The feasibility of clinical heart-lung transplantation requires a better understanding of the physiological consequences of the operation, heart-lung denervation, and the quality of graft preservation. An acute canine model was used to evaluate heart-lung function during the first 24 hours after transplantation. Measurements of cardiopulmonary dynamics were performed in 5 donor animals and compared sequentially after transplantation in the respective recipients. Orthotopic allotransplantation was performed on cardiopulmonary bypass with moderate hypothermia after perfusion of both the heart and lung with a clinical cardioplegic solution (4°C; potassium chloride, 30 mEq/L; mannitol, 20 gm/L). Postoperatively, the animals were ventilated continuously and anesthetized. Hemodynamic variables were monitored, and measurements were made of arterial and venous oxygen, carbon dioxide, saturation, and pulmonary mechanics. Cardiac output and a derived measurement of lung water were determined. Pulmonary vascular resistance, arteriovenous shunt, resistance, and compliance were calculated. At the termination of the experiment, significant differences were observed between donor and recipient lung-water levels (7.7 ± 0.9 ml/kg versus 12.0 ± 3.1 ml/kg, respectively; p < 0.05); 100% arterial oxygen tension (509 ± 37 mm/Hg versus 227 ± 114 mm/Hg, respectively; p < 0.01); and pulmonary compliance (38 ± 18 ml/cm H2O versus 11 ± 4 ml/cm H2O, respectively; p < 0.05). Arteriovenous shunt increased from 12.2 ± 4 to 16.5 ± 5% (p = 0.2). This model evaluates the technique currently employed clinically and will be used in the future to compare methods of heart-lung preservation with the goal of allowing distant heart-lung procurement.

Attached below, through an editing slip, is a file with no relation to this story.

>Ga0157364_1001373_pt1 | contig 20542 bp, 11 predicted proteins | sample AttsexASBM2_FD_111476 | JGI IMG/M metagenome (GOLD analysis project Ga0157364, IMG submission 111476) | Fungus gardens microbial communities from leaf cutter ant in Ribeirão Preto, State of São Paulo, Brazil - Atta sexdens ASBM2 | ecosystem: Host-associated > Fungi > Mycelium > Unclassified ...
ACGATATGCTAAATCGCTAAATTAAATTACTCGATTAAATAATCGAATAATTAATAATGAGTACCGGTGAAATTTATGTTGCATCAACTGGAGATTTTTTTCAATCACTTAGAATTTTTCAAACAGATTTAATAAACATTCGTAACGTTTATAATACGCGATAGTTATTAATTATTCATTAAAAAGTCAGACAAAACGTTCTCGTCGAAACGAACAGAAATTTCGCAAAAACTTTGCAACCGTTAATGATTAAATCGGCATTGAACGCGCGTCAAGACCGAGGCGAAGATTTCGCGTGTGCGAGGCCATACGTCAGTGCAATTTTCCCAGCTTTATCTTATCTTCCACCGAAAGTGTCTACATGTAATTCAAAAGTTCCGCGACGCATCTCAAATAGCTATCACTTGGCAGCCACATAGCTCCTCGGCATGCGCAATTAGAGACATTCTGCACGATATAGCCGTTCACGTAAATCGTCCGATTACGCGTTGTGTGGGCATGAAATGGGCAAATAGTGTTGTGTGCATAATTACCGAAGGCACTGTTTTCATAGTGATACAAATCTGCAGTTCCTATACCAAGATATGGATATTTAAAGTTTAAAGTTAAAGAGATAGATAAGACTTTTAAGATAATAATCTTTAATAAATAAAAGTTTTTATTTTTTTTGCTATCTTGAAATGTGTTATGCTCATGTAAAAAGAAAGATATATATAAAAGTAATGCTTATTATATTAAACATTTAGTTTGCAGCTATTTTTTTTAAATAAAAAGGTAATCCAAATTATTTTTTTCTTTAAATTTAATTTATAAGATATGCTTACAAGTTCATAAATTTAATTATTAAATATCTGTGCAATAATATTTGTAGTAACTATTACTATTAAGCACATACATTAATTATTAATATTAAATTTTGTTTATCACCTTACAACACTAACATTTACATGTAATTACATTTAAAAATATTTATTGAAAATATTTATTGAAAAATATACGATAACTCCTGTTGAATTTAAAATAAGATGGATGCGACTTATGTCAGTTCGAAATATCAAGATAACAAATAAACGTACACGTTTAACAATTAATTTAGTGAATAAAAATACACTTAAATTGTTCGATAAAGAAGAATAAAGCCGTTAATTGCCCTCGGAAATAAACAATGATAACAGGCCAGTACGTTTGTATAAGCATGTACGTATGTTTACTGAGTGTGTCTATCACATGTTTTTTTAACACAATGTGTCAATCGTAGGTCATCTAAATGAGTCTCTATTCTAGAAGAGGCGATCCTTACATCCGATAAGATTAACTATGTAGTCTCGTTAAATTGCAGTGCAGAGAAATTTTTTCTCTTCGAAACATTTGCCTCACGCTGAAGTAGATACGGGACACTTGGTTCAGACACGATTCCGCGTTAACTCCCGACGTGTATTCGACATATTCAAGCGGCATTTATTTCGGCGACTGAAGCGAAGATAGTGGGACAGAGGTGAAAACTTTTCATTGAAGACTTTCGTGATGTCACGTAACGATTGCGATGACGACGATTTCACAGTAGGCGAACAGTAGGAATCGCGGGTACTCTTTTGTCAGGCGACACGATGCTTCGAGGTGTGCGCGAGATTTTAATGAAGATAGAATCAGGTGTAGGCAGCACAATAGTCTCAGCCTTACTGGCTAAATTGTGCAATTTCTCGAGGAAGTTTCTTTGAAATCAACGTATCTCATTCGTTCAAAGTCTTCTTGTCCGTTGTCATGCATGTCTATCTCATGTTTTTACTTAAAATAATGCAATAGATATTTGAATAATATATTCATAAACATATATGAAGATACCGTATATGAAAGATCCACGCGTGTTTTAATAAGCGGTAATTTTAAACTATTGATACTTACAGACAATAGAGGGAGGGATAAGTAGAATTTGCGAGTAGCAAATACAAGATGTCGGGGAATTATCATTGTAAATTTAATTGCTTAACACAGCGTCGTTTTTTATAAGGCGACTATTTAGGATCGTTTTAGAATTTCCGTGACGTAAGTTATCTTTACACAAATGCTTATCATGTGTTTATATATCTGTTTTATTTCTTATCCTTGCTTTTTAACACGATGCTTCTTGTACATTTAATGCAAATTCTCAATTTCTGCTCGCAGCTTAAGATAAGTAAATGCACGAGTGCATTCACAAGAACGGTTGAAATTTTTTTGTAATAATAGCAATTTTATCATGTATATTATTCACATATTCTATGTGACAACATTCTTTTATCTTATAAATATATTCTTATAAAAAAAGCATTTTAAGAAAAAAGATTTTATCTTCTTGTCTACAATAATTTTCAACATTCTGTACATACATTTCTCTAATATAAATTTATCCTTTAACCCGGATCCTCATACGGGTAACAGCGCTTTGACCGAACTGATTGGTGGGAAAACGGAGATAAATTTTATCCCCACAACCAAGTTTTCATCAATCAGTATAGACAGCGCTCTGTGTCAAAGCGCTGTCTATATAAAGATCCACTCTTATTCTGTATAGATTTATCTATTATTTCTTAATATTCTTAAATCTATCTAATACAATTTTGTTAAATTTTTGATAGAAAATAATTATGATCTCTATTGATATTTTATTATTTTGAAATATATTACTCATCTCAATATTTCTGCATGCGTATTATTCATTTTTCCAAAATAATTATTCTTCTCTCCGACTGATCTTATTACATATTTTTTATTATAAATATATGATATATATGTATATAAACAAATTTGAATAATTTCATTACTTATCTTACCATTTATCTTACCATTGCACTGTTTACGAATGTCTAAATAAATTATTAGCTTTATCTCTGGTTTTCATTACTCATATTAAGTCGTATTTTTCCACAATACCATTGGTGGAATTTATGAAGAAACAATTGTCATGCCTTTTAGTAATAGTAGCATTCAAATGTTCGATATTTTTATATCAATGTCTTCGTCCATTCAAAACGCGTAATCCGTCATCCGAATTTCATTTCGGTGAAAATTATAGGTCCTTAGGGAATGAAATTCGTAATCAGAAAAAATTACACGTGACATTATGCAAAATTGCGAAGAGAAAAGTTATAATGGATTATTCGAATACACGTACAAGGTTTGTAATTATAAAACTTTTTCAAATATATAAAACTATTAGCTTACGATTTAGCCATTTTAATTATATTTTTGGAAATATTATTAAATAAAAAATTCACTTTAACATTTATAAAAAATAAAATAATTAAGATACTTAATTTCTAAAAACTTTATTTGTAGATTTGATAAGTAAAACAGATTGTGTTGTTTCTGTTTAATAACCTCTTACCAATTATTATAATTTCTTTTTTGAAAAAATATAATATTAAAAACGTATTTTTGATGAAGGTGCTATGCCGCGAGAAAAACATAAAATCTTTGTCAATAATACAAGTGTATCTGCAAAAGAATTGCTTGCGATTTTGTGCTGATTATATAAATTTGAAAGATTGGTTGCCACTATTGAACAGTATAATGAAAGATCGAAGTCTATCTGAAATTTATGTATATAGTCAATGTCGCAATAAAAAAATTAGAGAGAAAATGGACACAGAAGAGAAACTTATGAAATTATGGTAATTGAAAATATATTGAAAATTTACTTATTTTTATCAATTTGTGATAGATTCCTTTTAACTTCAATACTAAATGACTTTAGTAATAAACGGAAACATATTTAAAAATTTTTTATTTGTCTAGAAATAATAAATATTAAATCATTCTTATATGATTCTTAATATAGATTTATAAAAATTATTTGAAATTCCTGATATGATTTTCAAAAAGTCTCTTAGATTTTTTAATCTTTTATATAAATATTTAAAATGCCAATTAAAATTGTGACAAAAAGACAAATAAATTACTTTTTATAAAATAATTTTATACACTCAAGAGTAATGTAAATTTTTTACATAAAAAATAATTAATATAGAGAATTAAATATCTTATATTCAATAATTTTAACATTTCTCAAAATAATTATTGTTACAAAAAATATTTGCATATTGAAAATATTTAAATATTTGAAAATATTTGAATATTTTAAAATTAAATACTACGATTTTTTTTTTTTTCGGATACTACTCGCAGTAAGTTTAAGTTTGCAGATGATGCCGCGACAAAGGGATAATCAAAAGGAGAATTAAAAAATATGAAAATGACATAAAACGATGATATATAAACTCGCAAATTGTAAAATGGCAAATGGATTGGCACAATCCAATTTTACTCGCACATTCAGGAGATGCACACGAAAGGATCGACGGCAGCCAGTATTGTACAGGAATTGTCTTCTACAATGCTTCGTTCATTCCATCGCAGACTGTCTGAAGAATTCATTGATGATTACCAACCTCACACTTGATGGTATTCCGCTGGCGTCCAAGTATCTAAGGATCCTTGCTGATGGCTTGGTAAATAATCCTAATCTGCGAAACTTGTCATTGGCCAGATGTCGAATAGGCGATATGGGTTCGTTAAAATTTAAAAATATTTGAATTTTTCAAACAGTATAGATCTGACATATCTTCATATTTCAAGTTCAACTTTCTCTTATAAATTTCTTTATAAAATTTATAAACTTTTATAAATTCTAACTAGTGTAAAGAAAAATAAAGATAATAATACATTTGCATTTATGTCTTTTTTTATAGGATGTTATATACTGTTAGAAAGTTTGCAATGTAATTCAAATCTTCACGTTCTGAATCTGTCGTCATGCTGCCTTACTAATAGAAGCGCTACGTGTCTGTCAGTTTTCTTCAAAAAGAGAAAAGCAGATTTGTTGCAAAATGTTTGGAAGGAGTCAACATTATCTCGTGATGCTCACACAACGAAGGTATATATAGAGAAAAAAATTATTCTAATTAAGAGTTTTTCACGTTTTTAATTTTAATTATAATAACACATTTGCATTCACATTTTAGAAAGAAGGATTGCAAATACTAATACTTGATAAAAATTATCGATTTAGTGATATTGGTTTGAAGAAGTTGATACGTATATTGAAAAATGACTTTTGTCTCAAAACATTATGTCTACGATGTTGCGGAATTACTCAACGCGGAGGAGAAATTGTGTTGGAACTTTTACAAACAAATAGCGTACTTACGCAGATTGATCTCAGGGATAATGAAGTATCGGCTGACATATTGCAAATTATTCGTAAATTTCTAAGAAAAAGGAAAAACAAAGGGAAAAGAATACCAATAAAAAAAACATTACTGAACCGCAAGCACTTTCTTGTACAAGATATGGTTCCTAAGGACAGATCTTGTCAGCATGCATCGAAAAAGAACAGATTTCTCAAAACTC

ASJC Scopus subject areas
- Pulmonary and Respiratory Medicine
- Cardiology and Cardiovascular Medicine